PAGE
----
It seems like there is some effect here, but any such effect is very small, barely visible even after 75 million trials. Further replication and checking are certainly necessary--an obvious second test will be to do the same analysis for this year's data. If there is a real effect, the cause is a tough question--artifacts in the RNGs may be hard to rule out. For instance, could the RNG behavior be affected by any electrical signals associated with the host computer downloading data from the egg once a second? [ regarding equipment artifacts, Roger Nelson replied: Re artifacts, I don't think there is anything likely from host computer electricals. The design precludes this, and we have been doing both calibrations and acute "influence" testing of em fields, temperature, vibration, sound, etc., on these devices for years without finding any artifactual effects. Of course we can't rule out anything we haven't thought of testing. There are a couple of arguments against artifact -- one, the design includes a logical XOR that guarantees a statistical mean of p=.5. Secondly, the data themselves from your analysis show both high and low counts. I don't have a final answer, but it does not look like artifact can be responsible for the correlation counts. ] Finally, here is another view of the data, which is completely post hoc and poorly justified, but possibly still interesting. We could take the number of significant correlations at each level to be a binary random variable, with a value of 1 for a high number of correlations (score > 100 in the above tables) and value of 0 for a low number of correlations (score < 100). We can further make the dubious assumption that each significance level can be treated as an independent random variable. By this criterion, the synchronous runs give 7 1's out of 8 trials (p=0.03125) and the control runs give 10 0's out of 16 trials (p=0.22725). The apparent significance for the synchronous runs could very well be a fluke--it will be interesting to see if something similar happens for this year's data. I'd love to hear your thoughts about this little study--you can also feel free to share this message with any colleagues who might be interested. I'll be more than happy to answer any questions about what I did. If you're interested in checking or replicating my results, I'd be happy to share my codes with you (and others) as well.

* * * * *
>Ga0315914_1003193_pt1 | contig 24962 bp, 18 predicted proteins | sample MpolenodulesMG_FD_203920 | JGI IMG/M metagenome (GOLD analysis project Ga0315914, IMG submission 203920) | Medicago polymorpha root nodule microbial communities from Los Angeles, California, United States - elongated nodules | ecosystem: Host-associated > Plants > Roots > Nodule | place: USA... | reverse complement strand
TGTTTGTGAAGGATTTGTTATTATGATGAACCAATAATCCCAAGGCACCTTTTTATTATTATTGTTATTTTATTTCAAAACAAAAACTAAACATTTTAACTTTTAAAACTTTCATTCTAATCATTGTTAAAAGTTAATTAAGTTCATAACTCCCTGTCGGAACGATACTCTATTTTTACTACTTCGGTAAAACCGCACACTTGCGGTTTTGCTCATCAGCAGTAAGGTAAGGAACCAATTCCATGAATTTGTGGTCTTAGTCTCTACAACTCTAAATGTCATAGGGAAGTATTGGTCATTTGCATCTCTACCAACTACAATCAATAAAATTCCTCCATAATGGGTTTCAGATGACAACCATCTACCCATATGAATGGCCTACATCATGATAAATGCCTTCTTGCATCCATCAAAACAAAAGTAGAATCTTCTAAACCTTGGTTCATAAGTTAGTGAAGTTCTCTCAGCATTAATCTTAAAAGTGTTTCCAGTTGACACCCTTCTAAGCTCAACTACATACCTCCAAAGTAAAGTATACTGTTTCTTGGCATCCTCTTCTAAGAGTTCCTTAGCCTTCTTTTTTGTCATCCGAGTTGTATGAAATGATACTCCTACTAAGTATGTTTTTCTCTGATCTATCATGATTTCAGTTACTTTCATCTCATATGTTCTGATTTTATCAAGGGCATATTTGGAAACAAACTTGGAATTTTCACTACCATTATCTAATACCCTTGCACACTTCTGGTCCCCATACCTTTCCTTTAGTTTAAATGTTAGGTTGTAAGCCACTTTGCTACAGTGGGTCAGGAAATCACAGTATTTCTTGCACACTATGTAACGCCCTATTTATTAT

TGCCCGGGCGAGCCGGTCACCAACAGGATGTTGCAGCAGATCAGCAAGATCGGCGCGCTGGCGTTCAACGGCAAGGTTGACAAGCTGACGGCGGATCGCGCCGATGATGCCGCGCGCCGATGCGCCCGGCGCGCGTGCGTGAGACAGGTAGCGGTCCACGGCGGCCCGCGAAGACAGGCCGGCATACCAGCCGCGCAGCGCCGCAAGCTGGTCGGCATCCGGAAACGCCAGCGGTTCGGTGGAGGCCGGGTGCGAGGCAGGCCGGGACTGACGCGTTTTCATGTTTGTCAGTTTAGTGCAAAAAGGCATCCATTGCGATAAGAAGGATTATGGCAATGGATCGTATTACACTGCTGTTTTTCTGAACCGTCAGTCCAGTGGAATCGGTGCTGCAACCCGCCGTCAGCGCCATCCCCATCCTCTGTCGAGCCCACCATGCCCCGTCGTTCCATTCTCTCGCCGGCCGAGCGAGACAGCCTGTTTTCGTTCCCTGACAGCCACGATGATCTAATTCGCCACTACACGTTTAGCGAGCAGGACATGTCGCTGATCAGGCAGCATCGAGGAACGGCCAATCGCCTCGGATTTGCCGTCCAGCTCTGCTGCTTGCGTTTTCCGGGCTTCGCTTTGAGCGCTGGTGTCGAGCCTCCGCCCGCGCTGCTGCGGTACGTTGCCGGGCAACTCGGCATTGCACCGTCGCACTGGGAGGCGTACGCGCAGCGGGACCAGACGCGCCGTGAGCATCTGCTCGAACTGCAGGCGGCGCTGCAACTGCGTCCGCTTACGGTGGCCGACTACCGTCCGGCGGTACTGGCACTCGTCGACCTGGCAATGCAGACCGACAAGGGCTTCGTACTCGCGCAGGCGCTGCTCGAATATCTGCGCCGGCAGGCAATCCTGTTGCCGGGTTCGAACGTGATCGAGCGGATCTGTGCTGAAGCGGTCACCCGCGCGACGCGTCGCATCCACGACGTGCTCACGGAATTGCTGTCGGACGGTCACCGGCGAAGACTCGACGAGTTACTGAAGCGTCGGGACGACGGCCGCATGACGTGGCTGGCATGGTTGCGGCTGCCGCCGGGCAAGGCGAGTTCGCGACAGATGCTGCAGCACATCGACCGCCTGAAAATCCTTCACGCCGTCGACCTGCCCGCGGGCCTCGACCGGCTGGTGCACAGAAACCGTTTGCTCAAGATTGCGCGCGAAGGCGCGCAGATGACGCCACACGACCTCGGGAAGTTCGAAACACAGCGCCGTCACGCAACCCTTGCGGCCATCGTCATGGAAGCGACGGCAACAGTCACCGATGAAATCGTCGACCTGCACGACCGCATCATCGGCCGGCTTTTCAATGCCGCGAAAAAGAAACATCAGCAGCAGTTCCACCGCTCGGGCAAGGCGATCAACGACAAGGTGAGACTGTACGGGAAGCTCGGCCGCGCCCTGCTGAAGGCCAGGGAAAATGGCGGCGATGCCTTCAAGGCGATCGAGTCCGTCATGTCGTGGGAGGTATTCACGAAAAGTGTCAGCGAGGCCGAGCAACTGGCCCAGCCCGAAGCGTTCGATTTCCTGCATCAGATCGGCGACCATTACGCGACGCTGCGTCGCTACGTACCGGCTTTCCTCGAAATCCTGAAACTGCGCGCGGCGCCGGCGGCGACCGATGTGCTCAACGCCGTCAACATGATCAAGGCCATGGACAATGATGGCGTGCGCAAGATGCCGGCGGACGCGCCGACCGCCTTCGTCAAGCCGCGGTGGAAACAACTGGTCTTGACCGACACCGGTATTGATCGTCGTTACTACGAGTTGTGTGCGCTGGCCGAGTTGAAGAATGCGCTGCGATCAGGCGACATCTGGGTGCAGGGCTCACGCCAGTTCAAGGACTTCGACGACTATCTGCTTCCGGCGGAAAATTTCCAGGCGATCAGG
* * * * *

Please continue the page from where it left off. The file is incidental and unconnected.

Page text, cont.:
Correlations of the Chisquare measure
The predictions for the GCP are for non-directional deviations of the means from expectation, and most of the individual event analyses use a Chisquare test, where Chisquare is composed of the squared, normalized meanshifts. The following tables show the inter-correlations of Chiquare measures in a format similar to that used above. Here is Doug Mast's description:
Date: Fri, 14 Apr 2000 18:30:44 -0400 (EDT) From: email@example.com To: rdnelson
There doesn't seem to be a clear effect jumping out at me here. At the "10^-6" through the "10^-8" levels, it's starting to look like a trend, with the synchronous data having more "significant" correlations with r > 0 and fewer with r < 0. But obviously, as I mentioned before, the "significance levels" no longer correspond to the true PDFs of the correlation coefficents. If we can determine the PDF of the "chi-square" correlation coefficient, then we could determine whether there really is an apparent trend or not.
Graphing the Chisquare Correlations
The following graph shows the difference between the counts of significant
correlations for synchronized vs control pairs of eggs. There are, as noted,
more positive and less negative correlations in the synchronized
data than in controls. I am uncertain that the estimate for the standard
deviation (used to scale the graph) is statistically correct, and hence do not feel a
parametric test of differences is appropriate.
A non-parametric Wilcoxon Signed-Rank test gives a two-tailed
probability of 0.078 for the excess of positive correlations, 0.039 for the
deficit of negative correlations, and p = 0.019 for the
difference between the positive and negative correlation counts,
providing further evidence that there may be a generalized effect of
correlation among the synchronized eggs.
This work is new, and there are issues such as the effects of possible non-independence and the computation of appropriate error estimates which need deeper consideration. Several people are involved, and part of the exchange is by email, allowing us to provide access to the discussion.